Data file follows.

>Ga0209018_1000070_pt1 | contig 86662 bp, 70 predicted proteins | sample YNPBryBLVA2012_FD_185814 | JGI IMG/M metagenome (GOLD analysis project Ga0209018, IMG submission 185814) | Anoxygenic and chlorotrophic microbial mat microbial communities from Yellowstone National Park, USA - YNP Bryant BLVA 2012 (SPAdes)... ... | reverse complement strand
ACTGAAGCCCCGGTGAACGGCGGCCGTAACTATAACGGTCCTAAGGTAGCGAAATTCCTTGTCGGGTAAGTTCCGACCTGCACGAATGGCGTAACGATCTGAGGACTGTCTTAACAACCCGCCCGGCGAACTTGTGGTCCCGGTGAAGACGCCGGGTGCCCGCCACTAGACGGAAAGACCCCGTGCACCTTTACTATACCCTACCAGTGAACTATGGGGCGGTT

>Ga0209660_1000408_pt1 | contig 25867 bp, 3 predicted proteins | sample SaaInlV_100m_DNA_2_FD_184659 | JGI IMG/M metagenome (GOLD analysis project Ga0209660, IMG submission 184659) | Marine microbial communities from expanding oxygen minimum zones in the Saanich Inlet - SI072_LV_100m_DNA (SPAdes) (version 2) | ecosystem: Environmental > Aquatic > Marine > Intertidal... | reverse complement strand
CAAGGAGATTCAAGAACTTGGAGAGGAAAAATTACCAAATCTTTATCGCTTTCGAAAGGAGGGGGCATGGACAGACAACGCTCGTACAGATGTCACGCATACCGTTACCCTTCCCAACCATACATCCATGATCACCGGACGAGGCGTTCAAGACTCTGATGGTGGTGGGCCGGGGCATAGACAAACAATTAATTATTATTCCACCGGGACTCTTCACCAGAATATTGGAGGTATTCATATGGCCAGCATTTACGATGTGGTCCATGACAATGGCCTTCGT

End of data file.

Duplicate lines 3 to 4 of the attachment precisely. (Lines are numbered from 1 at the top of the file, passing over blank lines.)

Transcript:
>Ga0209660_1000408_pt1 | contig 25867 bp, 3 predicted proteins | sample SaaInlV_100m_DNA_2_FD_184659 | JGI IMG/M metagenome (GOLD analysis project Ga0209660, IMG submission 184659) | Marine microbial communities from expanding oxygen minimum zones in the Saanich Inlet - SI072_LV_100m_DNA (SPAdes) (version 2) | ecosystem: Environmental > Aquatic > Marine > Intertidal... | reverse complement strand
CAAGGAGATTCAAGAACTTGGAGAGGAAAAATTACCAAATCTTTATCGCTTTCGAAAGGAGGGGGCATGGACAGACAACGCTCGTACAGATGTCACGCATACCGTTACCCTTCCCAACCATACATCCATGATCACCGGACGAGGCGTTCAAGACTCTGATGGTGGTGGGCCGGGGCATAGACAAACAATTAATTATTATTCCACCGGGACTCTTCACCAGAATATTGGAGGTATTCATATGGCCAGCATTTACGATGTGGTCCATGACAATGGCCTTCGT